NYTimes Crossword Answer: “Absolutely, in slang”
The rest of these Across entries solve well-known terms and products, although a percentage of solvers may know either the mixed drink or the antiquated reference book, but not both. These answers add up to a pretty satisfying theme on its own, but at some point I wondered about a second layer of theme in the Down entries – it’s great, and took a long time to sink in in the skull of this poor solver.
Watch 27-Down: “Losing Your Spark, As a Relationship”, which resolves to STALE. STALE as a verb sounds stuffy but doable, and I didn’t blink once. Now watch 37-Down, “‘It’s a Touchy Subject,'” which simply resolves to DON’T. Again, I read it. I didn’t realize this added dimension until I reached 35-Down, “Thrilling”, entered HEART and realized that my job wasn’t done. The full answer includes the red light just below this entry, as well as the entry below this, the answer to 73-Down. Lo and behold, this hint, again, is just a “-“, and it resolves to PING, which I completely filled in crosses. PING? This is the end of an expression for “Thrilling”, or HEART STOPPING, because 🔴 means stop, of course.
So going back, STALE is actually GO DEPRECATED because of the 🟢 directly above this entry, and 37-Down becomes DON’T 🟢 THERE, where THERE fills in 71-Down, another clue that reads “-“. This double meaning is something we have seen in many rebuses, much to the annoyance of many solvers; I found having them already there, and then discovering each use, was really fresh and delicious.
What about the 43-Down: “‘It’s my turn’ [or] Comment after the ramble,” which crosses the 🟡 in the center of the grid and continues into 72-Down? This solves I’LL 🟡 NOW. Honestly, I had no idea what to think of this until I read Mr. Newton’s notes, below, and realized this answer was tailor-made – (shout out to one) STOP and GO (like heck) both work. It’s like a little free association test for your driving habits!
To me, those three circles stacked on top of a traffic light seemed like a perfect visual to appear in a crossword puzzle. Satisfying Concept Clicked: Answers in one direction might include RED Where GREENwhile their crossings could include STOP Where GO.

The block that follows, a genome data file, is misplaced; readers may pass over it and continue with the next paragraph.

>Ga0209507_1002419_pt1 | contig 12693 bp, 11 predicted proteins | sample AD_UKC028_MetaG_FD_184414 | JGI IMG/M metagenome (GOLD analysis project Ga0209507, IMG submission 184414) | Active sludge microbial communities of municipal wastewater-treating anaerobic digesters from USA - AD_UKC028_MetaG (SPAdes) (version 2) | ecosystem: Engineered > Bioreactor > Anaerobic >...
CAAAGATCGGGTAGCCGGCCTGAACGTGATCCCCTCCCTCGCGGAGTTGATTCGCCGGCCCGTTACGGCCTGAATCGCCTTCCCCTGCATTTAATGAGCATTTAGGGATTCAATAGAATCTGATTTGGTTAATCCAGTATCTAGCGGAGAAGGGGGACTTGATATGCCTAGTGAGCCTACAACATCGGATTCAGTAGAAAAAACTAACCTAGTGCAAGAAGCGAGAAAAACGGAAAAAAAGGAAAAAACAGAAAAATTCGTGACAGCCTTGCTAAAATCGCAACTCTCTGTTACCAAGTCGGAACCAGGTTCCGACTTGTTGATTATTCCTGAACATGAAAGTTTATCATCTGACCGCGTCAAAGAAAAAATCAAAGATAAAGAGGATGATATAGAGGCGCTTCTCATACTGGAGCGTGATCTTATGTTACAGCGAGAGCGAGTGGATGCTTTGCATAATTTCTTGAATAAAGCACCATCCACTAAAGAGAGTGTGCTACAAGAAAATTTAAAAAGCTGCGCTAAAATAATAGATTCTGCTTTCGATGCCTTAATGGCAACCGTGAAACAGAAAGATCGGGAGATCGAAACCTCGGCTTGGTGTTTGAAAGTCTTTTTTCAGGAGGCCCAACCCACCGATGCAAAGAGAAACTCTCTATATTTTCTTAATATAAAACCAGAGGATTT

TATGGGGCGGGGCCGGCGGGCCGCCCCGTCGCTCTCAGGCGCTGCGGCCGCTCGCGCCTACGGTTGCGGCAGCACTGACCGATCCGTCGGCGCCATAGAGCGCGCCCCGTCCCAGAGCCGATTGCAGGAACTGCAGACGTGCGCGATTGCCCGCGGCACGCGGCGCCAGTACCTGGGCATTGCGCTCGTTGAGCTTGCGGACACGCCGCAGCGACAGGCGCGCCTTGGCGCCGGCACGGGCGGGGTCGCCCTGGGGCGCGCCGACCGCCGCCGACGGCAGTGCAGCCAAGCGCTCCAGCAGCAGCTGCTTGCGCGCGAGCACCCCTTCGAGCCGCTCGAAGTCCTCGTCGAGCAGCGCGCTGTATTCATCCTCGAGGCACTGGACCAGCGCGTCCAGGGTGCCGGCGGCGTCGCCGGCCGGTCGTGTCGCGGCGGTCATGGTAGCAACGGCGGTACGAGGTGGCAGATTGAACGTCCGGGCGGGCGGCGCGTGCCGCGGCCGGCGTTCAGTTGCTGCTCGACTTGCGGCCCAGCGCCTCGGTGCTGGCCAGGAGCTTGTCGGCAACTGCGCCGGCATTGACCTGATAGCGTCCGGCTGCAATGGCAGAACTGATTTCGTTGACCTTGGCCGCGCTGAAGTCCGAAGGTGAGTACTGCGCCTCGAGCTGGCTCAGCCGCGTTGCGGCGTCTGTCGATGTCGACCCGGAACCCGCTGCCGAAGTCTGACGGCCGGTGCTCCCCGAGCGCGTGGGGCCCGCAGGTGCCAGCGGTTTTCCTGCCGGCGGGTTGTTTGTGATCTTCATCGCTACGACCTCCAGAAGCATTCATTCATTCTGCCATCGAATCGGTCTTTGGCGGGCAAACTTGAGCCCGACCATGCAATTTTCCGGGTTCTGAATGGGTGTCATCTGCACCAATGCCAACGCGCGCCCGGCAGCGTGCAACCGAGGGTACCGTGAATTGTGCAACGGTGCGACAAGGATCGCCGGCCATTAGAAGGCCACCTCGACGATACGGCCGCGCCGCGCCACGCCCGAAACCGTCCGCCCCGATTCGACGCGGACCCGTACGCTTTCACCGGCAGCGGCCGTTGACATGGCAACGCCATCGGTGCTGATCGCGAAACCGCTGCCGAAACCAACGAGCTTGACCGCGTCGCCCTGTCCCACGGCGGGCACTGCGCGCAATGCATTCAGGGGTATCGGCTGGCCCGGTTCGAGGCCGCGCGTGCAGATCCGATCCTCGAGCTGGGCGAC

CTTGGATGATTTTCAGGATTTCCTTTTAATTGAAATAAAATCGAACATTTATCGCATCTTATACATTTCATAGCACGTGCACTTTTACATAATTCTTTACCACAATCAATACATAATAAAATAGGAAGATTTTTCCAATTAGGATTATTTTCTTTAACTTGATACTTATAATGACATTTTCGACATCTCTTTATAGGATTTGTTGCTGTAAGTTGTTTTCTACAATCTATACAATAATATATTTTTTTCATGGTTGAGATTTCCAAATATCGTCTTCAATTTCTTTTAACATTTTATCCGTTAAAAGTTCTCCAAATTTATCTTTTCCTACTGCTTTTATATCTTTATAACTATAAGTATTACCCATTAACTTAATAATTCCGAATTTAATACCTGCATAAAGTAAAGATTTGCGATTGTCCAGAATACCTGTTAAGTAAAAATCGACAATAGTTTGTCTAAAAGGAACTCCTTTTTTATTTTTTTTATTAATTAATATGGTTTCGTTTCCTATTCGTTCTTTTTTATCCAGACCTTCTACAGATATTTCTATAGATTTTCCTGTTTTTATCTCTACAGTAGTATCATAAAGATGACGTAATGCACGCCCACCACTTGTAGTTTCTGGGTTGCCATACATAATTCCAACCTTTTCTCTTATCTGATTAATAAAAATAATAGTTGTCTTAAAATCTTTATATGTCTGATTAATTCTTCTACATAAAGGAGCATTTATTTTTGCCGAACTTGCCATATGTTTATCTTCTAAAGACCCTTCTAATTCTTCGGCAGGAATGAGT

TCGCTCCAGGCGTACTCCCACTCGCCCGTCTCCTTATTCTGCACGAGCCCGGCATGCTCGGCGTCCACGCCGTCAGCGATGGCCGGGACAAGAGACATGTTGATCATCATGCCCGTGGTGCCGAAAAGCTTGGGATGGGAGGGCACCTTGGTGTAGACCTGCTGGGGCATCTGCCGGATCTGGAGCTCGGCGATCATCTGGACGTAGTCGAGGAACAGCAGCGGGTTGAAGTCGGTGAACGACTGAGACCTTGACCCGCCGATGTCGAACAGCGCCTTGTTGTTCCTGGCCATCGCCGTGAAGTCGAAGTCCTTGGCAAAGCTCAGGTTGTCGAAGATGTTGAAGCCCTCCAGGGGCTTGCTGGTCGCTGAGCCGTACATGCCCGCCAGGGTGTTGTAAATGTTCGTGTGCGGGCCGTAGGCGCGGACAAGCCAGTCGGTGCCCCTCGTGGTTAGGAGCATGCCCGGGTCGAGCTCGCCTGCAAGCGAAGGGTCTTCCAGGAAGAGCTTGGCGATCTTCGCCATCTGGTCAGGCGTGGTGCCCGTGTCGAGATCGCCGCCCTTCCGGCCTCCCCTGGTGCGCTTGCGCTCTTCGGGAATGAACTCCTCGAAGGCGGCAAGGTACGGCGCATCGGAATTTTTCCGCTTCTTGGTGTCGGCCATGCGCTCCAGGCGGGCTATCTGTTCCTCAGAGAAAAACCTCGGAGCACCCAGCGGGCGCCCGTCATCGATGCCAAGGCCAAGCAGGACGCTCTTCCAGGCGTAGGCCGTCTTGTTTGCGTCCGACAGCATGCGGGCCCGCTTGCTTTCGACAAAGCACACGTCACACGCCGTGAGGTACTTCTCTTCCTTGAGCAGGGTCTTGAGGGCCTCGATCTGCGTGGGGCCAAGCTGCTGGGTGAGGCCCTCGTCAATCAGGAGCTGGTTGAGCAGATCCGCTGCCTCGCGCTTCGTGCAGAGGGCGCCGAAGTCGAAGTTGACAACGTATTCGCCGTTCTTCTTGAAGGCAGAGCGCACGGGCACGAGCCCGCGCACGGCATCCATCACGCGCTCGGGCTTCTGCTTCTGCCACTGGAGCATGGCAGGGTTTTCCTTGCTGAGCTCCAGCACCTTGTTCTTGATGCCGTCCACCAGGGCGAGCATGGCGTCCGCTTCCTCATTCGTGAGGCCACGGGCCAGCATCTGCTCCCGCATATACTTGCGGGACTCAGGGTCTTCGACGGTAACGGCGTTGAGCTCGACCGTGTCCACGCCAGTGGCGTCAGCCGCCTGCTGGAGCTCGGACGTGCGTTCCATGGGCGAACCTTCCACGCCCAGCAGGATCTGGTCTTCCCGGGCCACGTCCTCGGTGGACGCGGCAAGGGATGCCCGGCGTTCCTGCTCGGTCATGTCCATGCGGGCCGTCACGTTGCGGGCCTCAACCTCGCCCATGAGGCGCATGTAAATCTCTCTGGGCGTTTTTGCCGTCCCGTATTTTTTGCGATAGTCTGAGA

My first strategy was to drop traffic lights into a sea of white squares, with unlit traffic lights representing empty answer boxes, ignored by horizontal cruisers. In the end, this design seemed too unintuitive to be understood by a solver. A stronger strategy has been to use a traffic light as a triple stack of blocking squares, with the unlit squares of the traffic light behaving like traditional blockers, while its RED Where GREEN the square joins a light-crossing response.
In my submission to The Times, I listed the word on the right side of an illuminated traffic square as a separate answer with a wrong clue: [Money makers] for MINT in WINTER (GREEN) MINT, for example. The idea was that this would help hide which light is colorized, allowing the solver to “illuminate” the signal. However, I appreciate how the Times team pivoted to a simpler approach of starting the grid with the signals on. This helps establish the color rebus from the jump, giving the solver an early boost while leaving the fun GO/STOP twist to discover. Hoping that this configuration offers a satisfactory solution!
The choice to include a yellow light was made halfway through construction. I knew from the start that this puzzle theme seemed incomplete without it, but what YELLOW represents is not as clear as RED Where GREEN. So I proceeded without it, until I realized that yellow represents both GO and STOP could be a fun twist. It produced a kind of Schrödinger’s answer, giving the solver a choice between “brake” or “floor”.
Favorite first answer in this puzzle? DEAD, of course! Fingers crossed, this puzzle will drive you crazy.
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